Remembering Places

Remembering Places : A Phenomenological Study of the Relationship between Memory and Place

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Description

This study provides a unique insight into common experiences and desires to return to important places of our past and to establish places of memory. Drawing upon philosophers such as Husserl, Heidegger, Merleau-Ponty, Gadamer, and Ricoeur, Janet Donohoe uses the idea of a palimpsest to argue that layers of the past are carried along as traditions through places and bodies such that we can speak of memory as being written upon place and place as being written upon memory.show more

Product details

  • Paperback | 194 pages
  • 152 x 229 x 14mm | 276g
  • Lexington Books
  • Lanham, MD, United States
  • English
  • 4 black & white illustrations
  • 0739198637
  • 9780739198636
  • 1,020,691

Table of contents

Chapter One: A Phenomenology of Memory and Place Chapter Two: From Individual to Collective Memory Chapter Three: Collective Memory, Place, and Mourning Chapter Four: A Hermeneutics of Monuments Chapter Five: Conclusionsshow more

Review quote

True to its title, Janet Donohoe's Remembering Places, is an eloquent and evocative recollection of the intimate connection of place with memory and of memory with place. Beginning with the phenomenon of home, and moving on to explore questions concerning tradition, mourning, forgetting, memorial and monument, and even contemporary virtuality, Donohoe deftly combines phenomenological and hermeneutic analysis with personal experience and reflection. Perhaps the most intriguing element in the work is the implicit suggestion that time is itself only to be found in place and in our engagement with place. This is a book that will reward careful and thoughtful reading. It makes a significant contribution to contemporary philosophical topography at the same time as it also enacts the very task that it enjoins us towards. -- Jeff Malpas, Distinguished Professor, University of Tasmania Janet Donohoe's reflections on collective memory and tradition bring an important new dimension to discussions of the phenomenology of place. Thoughtful and readable, the work reminds us that places are more than static containers but themselves are the material embodiment and conditions of the possibility of experience. -- Ingrid Leman Stefanovic, University of Toronto Focusing largely on the lived dimensions of monuments and memorials, Janet Donohoe draws on phenomenological and hermeneutic perspectives to explore the complex relationship between place, memory, and history. The study includes a helpful overview of phenomenological research on place; particularly valuable is Donohoe's perceptive clarification of phenomenologist Edmund Husserl's co-constituted concepts of homeworld and alienworld. She examines how places provide not only settings for human life but also help shape memory, tradition, and a lived sense of history. Lastly, Donohoe offers a thoughtful philosophical discussion of the personal and collective value of monuments and memorials as they evoke existential and historical meanings through an intensified ambience of place. Donohoe's book is an important phenomenological contribution to the growing interdisciplinary literature on place studies. -- David Seamon, Kansas State University Phenomenology is distinctive in that it attends not only to the everyday, ordinary, and mundane dimensions of existence, but also specifically considers such dimensions as they are experienced. Donohoe argues that the complicated relationship between memory, tradition, and place is fundamentally important to all lived experience. Place is what allows for collective memory, and such memory is what constitutes the traditions by which one finds oneself attached to specific places. Working in light of Edmund Husserl, Martin Heidegger, and Maurice Merleau-Ponty, and in conversation with the phenomenological accounts of place and memory offered by Ed Casey and Gaston Bachelard, Donohoe offers a compelling account of place as a palimpsest-a form of writing that allows what has been erased to remain visible. Suggesting that memory works in the same way, Donohoe opens productive ways to think about lived experience by considering how such experience always occurs somewhere. By focusing on location and then reflecting on the meaning generated by it, Donohoe enables phenomenology to be even more careful concerning the task of philosophizing. Summing Up: Recommended. Upper-level undergraduates through researchers/faculty. CHOICEshow more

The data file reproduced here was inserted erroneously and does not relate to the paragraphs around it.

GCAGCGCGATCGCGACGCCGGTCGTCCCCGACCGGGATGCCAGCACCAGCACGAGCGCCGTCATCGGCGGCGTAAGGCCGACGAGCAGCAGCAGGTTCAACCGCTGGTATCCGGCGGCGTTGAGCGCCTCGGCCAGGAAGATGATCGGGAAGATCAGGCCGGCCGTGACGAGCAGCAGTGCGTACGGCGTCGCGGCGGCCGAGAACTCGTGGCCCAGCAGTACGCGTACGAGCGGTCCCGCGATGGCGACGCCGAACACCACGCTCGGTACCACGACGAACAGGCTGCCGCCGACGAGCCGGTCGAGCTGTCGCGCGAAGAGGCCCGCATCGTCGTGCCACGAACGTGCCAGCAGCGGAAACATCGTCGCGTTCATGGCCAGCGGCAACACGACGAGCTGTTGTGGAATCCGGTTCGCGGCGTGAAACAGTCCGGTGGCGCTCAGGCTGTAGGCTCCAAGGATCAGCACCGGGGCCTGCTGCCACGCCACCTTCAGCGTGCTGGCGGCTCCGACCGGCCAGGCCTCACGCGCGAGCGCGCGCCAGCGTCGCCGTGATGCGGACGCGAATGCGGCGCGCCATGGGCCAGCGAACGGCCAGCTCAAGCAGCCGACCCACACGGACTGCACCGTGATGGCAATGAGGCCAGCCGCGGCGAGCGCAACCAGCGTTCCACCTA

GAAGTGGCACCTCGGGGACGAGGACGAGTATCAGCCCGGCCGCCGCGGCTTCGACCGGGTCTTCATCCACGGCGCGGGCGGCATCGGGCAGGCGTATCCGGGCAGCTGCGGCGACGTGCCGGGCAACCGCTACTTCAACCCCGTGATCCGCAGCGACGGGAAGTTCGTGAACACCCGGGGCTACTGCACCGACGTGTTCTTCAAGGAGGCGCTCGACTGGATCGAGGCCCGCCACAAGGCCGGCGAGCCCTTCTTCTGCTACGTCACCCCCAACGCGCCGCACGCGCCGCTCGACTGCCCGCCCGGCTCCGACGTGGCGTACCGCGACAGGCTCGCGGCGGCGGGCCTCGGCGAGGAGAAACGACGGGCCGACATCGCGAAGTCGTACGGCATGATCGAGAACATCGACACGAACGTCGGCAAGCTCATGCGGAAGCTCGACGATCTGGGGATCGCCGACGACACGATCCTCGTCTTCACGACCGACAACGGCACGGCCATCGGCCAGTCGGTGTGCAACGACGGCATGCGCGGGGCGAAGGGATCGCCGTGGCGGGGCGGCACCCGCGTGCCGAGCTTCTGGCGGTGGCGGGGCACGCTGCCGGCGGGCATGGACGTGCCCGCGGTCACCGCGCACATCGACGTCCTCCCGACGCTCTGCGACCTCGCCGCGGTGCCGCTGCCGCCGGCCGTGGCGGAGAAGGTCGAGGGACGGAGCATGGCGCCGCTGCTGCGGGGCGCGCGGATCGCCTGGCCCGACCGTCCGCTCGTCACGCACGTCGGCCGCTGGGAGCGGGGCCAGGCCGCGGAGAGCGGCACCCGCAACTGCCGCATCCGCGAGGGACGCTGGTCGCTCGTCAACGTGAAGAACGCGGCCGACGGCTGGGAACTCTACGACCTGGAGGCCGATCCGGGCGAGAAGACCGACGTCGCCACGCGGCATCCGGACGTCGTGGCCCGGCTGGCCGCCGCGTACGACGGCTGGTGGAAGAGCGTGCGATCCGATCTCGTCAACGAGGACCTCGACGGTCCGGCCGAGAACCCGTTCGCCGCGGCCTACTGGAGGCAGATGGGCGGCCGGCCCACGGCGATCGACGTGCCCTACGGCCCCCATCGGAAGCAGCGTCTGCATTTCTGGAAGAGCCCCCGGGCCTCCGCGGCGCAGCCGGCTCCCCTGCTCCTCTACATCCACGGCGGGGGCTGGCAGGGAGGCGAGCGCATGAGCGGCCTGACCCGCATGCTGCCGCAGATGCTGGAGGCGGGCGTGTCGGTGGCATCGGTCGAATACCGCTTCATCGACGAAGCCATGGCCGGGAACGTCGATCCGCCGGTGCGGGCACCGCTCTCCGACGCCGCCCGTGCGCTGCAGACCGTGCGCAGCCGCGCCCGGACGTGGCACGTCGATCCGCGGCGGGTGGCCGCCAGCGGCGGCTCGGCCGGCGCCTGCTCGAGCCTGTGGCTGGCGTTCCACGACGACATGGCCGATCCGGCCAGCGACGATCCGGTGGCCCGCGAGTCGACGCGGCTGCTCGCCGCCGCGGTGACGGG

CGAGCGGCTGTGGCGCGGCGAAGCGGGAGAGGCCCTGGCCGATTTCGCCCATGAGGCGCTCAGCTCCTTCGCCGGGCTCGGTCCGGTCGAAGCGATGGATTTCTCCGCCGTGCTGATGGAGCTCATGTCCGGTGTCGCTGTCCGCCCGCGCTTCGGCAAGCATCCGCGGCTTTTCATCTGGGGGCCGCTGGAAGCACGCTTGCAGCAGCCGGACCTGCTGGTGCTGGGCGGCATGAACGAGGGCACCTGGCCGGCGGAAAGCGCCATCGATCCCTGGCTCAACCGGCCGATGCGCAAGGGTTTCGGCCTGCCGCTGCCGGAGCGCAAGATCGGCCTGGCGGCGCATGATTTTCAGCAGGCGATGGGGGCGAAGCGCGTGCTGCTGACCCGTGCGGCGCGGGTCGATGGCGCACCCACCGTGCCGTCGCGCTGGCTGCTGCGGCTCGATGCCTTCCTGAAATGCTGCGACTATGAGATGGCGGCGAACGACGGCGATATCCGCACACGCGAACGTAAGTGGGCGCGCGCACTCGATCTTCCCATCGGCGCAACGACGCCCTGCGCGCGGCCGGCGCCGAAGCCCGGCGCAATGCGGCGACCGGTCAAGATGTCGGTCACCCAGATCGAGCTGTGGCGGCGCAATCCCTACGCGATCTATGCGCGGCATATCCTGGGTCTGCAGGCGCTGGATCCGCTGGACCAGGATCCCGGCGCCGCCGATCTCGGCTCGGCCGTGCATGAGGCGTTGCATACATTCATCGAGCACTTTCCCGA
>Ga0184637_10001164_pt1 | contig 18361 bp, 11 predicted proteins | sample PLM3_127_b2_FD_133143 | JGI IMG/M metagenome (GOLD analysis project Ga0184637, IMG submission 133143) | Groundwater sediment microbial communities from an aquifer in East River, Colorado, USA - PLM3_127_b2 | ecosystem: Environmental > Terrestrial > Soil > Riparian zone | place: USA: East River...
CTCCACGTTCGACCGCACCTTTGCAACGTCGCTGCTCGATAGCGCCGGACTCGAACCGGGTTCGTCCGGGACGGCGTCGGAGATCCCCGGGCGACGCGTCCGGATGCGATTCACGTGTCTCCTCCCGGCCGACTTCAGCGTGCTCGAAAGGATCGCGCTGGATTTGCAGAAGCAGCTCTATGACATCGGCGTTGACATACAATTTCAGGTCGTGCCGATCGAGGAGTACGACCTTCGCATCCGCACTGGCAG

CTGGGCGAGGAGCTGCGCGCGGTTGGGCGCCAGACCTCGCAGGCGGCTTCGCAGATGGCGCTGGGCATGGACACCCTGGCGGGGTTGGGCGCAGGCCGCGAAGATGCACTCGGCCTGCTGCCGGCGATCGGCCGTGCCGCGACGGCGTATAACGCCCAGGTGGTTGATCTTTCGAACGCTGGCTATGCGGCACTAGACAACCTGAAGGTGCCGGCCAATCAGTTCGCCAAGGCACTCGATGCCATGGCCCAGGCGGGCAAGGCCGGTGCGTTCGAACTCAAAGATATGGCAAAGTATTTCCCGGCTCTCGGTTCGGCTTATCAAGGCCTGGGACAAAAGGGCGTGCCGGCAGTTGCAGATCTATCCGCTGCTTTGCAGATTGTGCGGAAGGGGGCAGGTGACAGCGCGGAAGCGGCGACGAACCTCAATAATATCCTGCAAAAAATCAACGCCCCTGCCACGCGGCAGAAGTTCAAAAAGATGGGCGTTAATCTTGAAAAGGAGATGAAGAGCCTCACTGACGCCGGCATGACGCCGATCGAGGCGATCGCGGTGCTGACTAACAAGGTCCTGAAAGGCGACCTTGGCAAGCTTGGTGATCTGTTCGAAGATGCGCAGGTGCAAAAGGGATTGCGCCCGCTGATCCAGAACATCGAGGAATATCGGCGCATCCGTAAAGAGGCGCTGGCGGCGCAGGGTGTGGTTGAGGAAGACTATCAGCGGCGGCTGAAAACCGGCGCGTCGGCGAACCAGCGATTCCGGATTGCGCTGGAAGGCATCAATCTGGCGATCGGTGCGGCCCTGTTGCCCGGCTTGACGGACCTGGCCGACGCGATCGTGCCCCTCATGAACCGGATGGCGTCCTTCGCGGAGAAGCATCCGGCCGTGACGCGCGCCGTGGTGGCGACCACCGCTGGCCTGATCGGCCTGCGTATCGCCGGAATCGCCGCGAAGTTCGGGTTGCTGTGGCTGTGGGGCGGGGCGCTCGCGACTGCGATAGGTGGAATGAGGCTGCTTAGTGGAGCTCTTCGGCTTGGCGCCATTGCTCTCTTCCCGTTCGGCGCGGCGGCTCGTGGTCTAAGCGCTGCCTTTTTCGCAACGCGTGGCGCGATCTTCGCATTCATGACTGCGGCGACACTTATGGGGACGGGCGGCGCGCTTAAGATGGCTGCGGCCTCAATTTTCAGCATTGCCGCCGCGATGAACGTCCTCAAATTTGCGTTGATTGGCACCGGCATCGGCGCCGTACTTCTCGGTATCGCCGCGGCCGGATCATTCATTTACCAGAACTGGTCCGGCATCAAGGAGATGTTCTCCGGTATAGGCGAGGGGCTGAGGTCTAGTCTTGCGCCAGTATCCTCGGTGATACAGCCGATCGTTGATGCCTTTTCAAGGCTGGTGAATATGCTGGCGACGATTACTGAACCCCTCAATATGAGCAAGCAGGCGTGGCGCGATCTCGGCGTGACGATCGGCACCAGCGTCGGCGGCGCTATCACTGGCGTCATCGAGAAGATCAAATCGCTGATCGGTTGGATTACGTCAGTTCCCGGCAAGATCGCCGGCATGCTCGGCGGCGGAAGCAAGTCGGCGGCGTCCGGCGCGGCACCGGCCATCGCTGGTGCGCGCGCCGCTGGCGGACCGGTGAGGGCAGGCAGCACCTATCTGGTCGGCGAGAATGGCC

About Janet Donohoe

Janet Donohoe is professor of philosophy at the University of West Georgia.show more